National Geographic : 2019 May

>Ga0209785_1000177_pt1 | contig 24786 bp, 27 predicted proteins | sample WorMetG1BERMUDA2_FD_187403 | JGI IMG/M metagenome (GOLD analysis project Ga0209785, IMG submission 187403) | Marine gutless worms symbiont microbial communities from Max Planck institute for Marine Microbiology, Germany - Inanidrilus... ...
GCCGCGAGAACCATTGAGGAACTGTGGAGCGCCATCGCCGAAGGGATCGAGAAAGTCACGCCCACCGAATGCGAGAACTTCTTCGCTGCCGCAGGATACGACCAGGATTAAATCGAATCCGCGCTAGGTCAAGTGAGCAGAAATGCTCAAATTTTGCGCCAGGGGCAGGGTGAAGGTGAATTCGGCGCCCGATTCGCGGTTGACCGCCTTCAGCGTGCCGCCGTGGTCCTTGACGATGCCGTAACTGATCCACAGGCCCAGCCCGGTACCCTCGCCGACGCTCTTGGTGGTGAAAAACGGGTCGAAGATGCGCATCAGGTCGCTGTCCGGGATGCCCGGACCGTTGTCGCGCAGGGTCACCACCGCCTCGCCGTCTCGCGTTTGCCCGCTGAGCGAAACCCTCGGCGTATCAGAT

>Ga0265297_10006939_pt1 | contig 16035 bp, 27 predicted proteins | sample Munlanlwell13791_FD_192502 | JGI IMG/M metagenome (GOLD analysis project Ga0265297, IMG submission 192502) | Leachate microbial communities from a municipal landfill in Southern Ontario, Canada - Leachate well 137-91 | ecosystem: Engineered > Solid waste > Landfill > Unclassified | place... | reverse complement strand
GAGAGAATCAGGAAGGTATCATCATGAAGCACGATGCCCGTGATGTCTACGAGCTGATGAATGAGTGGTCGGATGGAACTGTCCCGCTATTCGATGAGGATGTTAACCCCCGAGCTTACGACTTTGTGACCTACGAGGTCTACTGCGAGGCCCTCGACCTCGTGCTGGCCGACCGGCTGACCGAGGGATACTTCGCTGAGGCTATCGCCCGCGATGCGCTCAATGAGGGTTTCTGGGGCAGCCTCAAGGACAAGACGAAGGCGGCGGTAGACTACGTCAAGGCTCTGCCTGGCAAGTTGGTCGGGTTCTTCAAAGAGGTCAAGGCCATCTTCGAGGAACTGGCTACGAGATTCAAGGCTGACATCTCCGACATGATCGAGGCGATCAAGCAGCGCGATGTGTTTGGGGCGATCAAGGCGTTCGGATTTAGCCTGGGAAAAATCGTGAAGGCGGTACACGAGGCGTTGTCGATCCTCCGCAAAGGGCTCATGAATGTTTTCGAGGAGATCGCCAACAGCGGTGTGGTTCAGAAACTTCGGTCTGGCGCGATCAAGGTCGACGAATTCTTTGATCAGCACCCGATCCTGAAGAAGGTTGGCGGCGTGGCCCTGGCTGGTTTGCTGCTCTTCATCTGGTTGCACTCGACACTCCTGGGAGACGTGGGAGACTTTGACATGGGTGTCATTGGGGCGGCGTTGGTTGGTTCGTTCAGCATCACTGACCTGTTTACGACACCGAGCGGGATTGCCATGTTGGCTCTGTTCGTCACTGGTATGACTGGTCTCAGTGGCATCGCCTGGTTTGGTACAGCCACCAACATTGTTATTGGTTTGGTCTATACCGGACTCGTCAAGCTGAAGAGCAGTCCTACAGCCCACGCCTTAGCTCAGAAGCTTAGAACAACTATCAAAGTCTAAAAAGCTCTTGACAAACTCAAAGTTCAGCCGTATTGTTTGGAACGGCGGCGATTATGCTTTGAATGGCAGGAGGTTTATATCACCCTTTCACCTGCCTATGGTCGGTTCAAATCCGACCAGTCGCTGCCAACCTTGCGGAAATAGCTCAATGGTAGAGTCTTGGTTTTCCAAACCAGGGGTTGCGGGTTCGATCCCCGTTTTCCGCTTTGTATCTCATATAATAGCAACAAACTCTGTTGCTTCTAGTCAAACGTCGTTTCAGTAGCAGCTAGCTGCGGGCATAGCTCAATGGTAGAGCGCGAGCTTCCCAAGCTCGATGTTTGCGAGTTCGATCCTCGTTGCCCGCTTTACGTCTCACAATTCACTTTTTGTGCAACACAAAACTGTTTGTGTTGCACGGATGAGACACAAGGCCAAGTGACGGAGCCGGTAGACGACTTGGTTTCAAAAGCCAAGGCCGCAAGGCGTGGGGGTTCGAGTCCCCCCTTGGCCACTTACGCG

youth: olive groves, dusky hills, and a mountain range off Italy’s west coast. In Vinci, this vista is known as orizzonti geniali, or “genius horizons,” says Stefania Marvogli of the Museo Leonardiano—an allusion to Leo- nardo and the geography that saturated his childhood. A patchwork of divergent terrains coming together to form a coherent whole, it reflects the connections Leonardo sought in nature: patterns that unify the cosmos. Little is known about Leonardo’s childhood. Records suggest that he lived with his grandparents in Vinci, where he received a rudimentary education. Sometime during Leonardo’s adolescence, his father likely rec- ognized his artistic abilities and showed his drawings to a client, the artist Andrea del Verrocchio, who agreed to take Leonardo on as an apprentice in his Florence workshop. From the beginning, Leonardo upstaged his peers and soon his mentor, with whom he collaborated on religious paintings and on the copper ball that sits atop Brunelleschi’s dome. Leonardo’s earliest known independent work, a pen-and-ink landscape of the Arno Valley, dates to 1473, when he was 21. Within several years, he’d received his first commissions: an altarpiece for a chapel in the Palazzo della Signoria and the painting “The Adoration of the Magi” for a group of Augustinian monks. Leonardo left few personal reminiscences of his own, but we have glim- mers of the man. He was almost certainly gay—his lifelong companions were male, and he was twice accused of sodomy, though charges were LEONARDO The Scientist Leonardo not only observed and docu mented the natural world in his notebooks; he also launched experiments to under stand the mechanics of how it worked. He was especially captivated by the properties of water. On this sheet he depicted the movement of water when disturbed by a barrier (top) and when falling from a sluice into a pool (bottom), forming vortices. ROYAL COLLECTION TRUST/© HER MAJESTY QUEEN ELIZABETH II 2018 TODAY Leonardo lacked tools to demonstrate his idea that air and water share properties. Here, Gary Settles of Penn State University uses schlieren, an imaging technique, to visualize the indiscernible: tur bulence in the air.